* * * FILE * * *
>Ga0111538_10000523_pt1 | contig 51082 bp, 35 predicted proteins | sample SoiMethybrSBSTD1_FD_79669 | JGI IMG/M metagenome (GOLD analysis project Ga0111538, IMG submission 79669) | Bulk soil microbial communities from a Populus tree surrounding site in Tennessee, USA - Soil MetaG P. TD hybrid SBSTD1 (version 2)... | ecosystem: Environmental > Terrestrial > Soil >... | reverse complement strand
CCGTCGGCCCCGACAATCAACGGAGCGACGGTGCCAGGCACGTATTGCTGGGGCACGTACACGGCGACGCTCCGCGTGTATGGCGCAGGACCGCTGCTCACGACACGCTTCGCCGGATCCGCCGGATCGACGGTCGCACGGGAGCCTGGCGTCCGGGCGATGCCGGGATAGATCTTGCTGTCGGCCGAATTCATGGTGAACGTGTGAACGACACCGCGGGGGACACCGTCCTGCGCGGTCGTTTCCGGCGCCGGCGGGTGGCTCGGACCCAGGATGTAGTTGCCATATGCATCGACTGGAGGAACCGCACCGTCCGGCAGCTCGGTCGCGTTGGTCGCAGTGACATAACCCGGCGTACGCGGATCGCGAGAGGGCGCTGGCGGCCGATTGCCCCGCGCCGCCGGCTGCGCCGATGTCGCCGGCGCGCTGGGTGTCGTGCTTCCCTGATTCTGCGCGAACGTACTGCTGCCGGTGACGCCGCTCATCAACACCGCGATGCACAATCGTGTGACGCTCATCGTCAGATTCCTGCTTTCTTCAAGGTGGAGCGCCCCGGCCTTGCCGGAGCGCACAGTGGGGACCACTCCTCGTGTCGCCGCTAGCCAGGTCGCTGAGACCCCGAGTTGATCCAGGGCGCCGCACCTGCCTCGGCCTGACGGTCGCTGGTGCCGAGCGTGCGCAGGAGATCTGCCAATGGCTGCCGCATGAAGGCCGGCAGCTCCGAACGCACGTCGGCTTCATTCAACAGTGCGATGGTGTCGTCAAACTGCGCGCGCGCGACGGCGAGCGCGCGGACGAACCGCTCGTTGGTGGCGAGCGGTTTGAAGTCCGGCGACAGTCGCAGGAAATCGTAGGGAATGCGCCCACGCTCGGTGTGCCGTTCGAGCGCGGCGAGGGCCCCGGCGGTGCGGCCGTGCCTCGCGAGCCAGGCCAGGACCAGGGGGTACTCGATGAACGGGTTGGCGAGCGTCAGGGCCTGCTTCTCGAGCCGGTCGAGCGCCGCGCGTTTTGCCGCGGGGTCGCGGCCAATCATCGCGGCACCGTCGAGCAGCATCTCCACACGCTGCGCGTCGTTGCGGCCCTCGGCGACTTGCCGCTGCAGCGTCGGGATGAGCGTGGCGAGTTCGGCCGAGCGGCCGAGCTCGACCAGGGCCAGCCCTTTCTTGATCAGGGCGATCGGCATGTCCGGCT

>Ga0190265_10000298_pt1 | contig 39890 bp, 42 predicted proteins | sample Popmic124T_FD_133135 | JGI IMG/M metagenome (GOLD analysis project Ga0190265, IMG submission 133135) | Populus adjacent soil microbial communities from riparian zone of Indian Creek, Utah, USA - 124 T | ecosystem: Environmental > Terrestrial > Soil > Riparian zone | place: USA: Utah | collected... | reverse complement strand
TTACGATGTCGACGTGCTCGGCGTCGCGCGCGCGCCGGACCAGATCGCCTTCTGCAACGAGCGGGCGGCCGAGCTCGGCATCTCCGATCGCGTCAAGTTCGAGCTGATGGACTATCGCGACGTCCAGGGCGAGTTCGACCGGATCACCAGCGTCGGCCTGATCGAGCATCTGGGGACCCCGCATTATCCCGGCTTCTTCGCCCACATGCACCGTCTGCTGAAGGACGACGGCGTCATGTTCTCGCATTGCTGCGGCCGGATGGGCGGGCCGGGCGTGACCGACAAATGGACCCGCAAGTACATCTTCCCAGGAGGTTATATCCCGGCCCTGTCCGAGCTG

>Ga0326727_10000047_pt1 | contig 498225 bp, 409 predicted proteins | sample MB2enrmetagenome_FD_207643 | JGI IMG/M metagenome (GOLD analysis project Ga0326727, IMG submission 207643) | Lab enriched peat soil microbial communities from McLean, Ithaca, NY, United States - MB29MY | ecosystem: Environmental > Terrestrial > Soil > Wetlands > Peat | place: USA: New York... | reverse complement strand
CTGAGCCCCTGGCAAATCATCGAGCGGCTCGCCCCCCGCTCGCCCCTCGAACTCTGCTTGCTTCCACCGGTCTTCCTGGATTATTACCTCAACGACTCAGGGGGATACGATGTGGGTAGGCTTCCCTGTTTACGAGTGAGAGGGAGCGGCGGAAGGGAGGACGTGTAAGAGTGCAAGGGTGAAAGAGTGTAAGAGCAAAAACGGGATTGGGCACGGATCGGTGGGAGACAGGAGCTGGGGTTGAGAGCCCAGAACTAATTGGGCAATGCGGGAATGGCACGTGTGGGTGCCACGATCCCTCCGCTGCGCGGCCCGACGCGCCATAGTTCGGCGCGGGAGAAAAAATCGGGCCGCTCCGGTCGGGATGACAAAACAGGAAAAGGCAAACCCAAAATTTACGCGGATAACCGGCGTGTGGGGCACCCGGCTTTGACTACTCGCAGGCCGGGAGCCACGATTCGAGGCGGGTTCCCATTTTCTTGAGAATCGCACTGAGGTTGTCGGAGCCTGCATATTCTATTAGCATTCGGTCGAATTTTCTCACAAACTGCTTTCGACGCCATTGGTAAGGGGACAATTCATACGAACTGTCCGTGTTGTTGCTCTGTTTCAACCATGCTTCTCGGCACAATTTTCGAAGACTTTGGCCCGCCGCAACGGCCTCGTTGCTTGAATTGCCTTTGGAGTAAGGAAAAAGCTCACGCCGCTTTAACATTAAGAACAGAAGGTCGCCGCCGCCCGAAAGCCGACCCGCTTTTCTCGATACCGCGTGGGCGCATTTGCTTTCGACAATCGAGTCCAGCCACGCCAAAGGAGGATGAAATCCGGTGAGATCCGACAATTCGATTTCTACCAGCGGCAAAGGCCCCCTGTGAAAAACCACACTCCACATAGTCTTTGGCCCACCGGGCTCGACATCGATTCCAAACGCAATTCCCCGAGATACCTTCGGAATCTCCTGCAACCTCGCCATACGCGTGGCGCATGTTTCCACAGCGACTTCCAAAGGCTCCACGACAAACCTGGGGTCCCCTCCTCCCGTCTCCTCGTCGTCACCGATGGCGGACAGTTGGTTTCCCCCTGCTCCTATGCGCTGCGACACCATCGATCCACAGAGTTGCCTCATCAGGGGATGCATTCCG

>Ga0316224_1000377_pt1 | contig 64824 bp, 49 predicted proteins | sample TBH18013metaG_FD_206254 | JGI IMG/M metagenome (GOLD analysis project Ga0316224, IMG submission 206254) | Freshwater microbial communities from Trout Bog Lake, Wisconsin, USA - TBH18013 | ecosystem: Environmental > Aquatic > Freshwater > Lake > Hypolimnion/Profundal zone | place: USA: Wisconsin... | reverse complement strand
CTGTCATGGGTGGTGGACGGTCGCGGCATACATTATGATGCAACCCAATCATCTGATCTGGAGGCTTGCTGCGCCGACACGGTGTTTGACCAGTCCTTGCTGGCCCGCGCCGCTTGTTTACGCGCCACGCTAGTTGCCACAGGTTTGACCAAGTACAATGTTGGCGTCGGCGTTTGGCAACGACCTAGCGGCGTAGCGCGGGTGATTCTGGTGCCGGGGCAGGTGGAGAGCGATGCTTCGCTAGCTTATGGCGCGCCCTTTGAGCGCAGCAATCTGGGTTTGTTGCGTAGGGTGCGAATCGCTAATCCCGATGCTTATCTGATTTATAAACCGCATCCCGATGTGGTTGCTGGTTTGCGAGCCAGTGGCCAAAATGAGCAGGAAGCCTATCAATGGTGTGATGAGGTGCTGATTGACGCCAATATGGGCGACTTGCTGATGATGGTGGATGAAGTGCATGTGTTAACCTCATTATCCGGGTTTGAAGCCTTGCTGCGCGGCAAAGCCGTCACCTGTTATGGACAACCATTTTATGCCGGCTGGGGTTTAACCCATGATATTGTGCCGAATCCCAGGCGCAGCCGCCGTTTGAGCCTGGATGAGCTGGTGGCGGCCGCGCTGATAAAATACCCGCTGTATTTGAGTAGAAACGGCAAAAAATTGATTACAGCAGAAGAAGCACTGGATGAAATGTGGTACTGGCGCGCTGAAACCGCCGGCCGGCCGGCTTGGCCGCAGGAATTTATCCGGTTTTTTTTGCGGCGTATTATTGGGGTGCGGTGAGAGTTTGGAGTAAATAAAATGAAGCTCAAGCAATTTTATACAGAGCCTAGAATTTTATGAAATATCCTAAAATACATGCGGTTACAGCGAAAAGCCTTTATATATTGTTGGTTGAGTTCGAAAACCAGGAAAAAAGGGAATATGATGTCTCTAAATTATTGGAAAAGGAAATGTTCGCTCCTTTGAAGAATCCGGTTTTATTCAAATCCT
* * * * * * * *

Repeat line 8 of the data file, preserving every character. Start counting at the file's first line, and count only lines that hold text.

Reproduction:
CTGTCATGGGTGGTGGACGGTCGCGGCATACATTATGATGCAACCCAATCATCTGATCTGGAGGCTTGCTGCGCCGACACGGTGTTTGACCAGTCCTTGCTGGCCCGCGCCGCTTGTTTACGCGCCACGCTAGTTGCCACAGGTTTGACCAAGTACAATGTTGGCGTCGGCGTTTGGCAACGACCTAGCGGCGTAGCGCGGGTGATTCTGGTGCCGGGGCAGGTGGAGAGCGATGCTTCGCTAGCTTATGGCGCGCCCTTTGAGCGCAGCAATCTGGGTTTGTTGCGTAGGGTGCGAATCGCTAATCCCGATGCTTATCTGATTTATAAACCGCATCCCGATGTGGTTGCTGGTTTGCGAGCCAGTGGCCAAAATGAGCAGGAAGCCTATCAATGGTGTGATGAGGTGCTGATTGACGCCAATATGGGCGACTTGCTGATGATGGTGGATGAAGTGCATGTGTTAACCTCATTATCCGGGTTTGAAGCCTTGCTGCGCGGCAAAGCCGTCACCTGTTATGGACAACCATTTTATGCCGGCTGGGGTTTAACCCATGATATTGTGCCGAATCCCAGGCGCAGCCGCCGTTTGAGCCTGGATGAGCTGGTGGCGGCCGCGCTGATAAAATACCCGCTGTATTTGAGTAGAAACGGCAAAAAATTGATTACAGCAGAAGAAGCACTGGATGAAATGTGGTACTGGCGCGCTGAAACCGCCGGCCGGCCGGCTTGGCCGCAGGAATTTATCCGGTTTTTTTTGCGGCGTATTATTGGGGTGCGGTGAGAGTTTGGAGTAAATAAAATGAAGCTCAAGCAATTTTATACAGAGCCTAGAATTTTATGAAATATCCTAAAATACATGCGGTTACAGCGAAAAGCCTTTATATATTGTTGGTTGAGTTCGAAAACCAGGAAAAAAGGGAATATGATGTCTCTAAATTATTGGAAAAGGAAATGTTCGCTCCTTTGAAGAATCCGGTTTTATTCAAATCCT